Friday, August 29, 2008

Katrina Reflections (Part 2)

As I write, Tropical Storm Gustav seems to have the Louisiana coast in his sights, with landfall predicted for Tuesday. Sitting here in Iowa, I feel detached, but that was not the case three years ago when Hurricane Katrina roared ashore on August 29, 2005. You can read all about the missteps that were made with the evacuations and see pictures of the destruction on the ‘Net. This is my story, what I experienced, why I still cry when I see reports of the storm and why my next trip to New Orleans wasn’t until September 2007.

The days before Katrina hit were surreal. On August 25 the storm hit the tip of Florida, traveling from east to west. Once she tasted the warm waters of the Gulf of Mexico, Katrina began her circuitous route, gaining strength all the way. One of the reasons I moved to my apartment in Baton Rouge was because it was soundproof with 18 inch concrete walls. Because Baton Rouge is so far inland, I felt relatively safe riding out the storm. My colleagues warned me that there could be power outages of up to 10 days, but somehow that sounded adventurous. I got water and food and batteries for the radio (see checklist at right), and moved the plants on the verandah so that they would not become projectiles during periods of high winds. Apartment management threw all of the patio furniture into the swimming pool for the same reason.
Tracking a hurricane is something that most people on the coast do, to some degree or another. Restaurants like McDonalds have placemat tracking charts for the kiddies, and they are supposed to plot the course of the storm by listening to weather reports on the local news. Technology has made it possible to track the progress through websites and high-speed internet connections. For most of the weekend before Katrina, I sat in front of my computer clicking "refresh" to see the updated satellite loop, or watched reports on television.

There’s a nervousness that comes with tracking a storm as it churns across the Gulf of Mexico. You can’t really do anything, you feel helpless, you know that people from the coast are on the move and that even if you wanted to evacuate, the interstates are jammed. You just hope you have enough food and water, and that the city services aren’t disrupted too much.

We provided a place for one of my New Orleans friends to ride out the storm, but Sunday afternoon she decided she didn’t really want to see a hurricane that up close and personal. So she evacuated further to Shreveport, a trip that took something like 11 hours because of the traffic.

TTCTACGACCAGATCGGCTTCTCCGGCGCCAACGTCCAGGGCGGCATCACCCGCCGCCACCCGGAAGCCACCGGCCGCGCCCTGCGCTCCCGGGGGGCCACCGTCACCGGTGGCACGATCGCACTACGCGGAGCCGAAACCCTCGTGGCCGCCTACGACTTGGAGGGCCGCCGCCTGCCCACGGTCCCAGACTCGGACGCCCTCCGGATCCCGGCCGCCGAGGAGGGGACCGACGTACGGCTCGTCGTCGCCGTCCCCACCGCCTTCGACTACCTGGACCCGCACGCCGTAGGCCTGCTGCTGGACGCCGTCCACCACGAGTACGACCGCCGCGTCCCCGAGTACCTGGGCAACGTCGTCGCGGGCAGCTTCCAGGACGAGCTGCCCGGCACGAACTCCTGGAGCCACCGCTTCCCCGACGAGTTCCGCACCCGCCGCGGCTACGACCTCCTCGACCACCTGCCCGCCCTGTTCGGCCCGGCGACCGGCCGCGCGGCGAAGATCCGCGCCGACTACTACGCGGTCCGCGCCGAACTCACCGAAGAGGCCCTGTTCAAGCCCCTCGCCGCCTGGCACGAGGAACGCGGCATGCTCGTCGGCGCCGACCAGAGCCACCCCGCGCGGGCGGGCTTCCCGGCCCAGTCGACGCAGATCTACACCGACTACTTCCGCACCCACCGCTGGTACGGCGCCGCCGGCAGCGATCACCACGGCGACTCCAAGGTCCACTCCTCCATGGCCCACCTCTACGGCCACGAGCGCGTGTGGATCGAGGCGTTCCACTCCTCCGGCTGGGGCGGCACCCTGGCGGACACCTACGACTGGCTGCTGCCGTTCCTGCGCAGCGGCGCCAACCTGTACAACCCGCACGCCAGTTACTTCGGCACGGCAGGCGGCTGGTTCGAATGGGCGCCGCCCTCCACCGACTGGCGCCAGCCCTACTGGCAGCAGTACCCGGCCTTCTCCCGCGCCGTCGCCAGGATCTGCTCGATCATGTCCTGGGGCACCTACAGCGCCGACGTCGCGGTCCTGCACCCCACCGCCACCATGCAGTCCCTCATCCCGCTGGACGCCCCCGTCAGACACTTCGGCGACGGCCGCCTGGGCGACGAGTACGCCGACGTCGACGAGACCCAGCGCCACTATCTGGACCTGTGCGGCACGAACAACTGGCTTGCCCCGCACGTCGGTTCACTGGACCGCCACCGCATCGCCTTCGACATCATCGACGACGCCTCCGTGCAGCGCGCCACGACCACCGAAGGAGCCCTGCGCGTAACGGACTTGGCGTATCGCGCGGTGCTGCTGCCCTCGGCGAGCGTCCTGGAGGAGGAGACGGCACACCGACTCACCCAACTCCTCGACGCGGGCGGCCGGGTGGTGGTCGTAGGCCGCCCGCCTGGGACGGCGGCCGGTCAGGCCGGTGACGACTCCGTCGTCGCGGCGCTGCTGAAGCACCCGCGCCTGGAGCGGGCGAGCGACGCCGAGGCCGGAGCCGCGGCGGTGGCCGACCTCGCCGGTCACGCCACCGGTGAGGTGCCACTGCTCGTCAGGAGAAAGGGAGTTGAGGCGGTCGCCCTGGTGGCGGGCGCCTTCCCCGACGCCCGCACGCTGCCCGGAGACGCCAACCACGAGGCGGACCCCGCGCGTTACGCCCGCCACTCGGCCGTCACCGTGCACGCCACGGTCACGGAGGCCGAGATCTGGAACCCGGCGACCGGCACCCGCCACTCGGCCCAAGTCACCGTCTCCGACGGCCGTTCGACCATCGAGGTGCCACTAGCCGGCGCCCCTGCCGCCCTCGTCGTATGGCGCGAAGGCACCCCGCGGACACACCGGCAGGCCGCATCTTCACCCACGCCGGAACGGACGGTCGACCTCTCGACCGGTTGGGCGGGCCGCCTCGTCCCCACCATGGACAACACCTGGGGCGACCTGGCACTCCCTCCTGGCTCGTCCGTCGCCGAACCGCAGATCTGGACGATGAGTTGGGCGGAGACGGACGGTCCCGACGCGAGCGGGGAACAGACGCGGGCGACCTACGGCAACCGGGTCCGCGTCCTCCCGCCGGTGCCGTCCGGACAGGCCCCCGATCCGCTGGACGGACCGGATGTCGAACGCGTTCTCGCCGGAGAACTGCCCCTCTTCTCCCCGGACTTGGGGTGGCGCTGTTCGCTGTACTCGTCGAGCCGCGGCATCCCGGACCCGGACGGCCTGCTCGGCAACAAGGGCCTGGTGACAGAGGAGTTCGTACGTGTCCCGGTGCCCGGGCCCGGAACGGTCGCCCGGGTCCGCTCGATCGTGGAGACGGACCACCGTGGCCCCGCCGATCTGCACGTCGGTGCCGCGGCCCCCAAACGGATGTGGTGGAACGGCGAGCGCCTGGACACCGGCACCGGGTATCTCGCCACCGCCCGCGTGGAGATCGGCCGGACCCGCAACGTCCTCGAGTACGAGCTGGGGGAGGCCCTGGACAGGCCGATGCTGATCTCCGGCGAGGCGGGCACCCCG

Having never experienced a hurricane the size of Katrina, I didn’t really know what to expect come Monday morning. When I woke up there were wind gusts and some rain, but nothing dramatic. These came and went all day as the rain bands passed over Baton Rouge. I watched the reports on TV until we lost power. And then there was this eerie feeling that you were totally out of touch – no TV, no internet, no cell phone reception, nothing to speak of on the radio. So while the rest of the country watched reporters get buffeted by winds in New Orleans, I sat in blissful ignorance, reading by the dim light that filtered in through the windows all day. Power to my place was restored by mid-evening, leaving me with the impression "Well, that wasn’t so bad!"
It was only the next morning when the winds had died down that we learned how bad it was. In Baton Rouge, we walked around the neighborhood and found all sorts of destruction. This was just three blocks from the apartment:
Katrina had made landfall in Mississippi, and the storm surge had moved huge buildings off foundations and deposited mammoth ships inland. Even though the hurricane had blown out windows in some New Orleans hotels and toppled trees and caused some damage, it wasn’t as bad as it could have been... until the 17th Street Canal levee broke and flooded the Lower Ninth Ward.

What most people don’t realize about Katrina is that, while the devastation was covered for a couple of minutes on the nightly news in the rest of the U.S., in Louisiana we saw rescue coverage 24 hours a day for two to three weeks. Snippets of footage you’ve seen from the Superdome or the overpass or looters in New Orleans were collected from these days of coverage. We saw people hacking their way out of attics and flagging down rescue crews, then heard the helicopters flying overhead as they brought survivors to the Pete Maravich Assembly Center on the LSU campus, the closest staging area for triage. I finally turned off the television as I saw a new helicopter chucking bottles of water at stranded survivors. The bottles of water landed and sank in eight feet of water, tainted with sewage, gasoline, and chemicals and the desperate dove into this poisonous stew to retrieve them.

We returned to school a week or so later. Some of my colleagues in Baton Rouge still were without power. We had colleagues who had escaped the destruction of New Orleans only with what would fit into their SUV. One of our classics students said he didn’t know where his mother was ten days after the storm. In the days after Katrina, the population of Baton Rouge doubled with refugees making traffic a nightmare. There were reports of civil unrest. There was price gouging by the electric company to make up the losses from New Orleans. There was death and destruction. And yet, there were miraculous glimmers of hope. TO BE CONTINUED...

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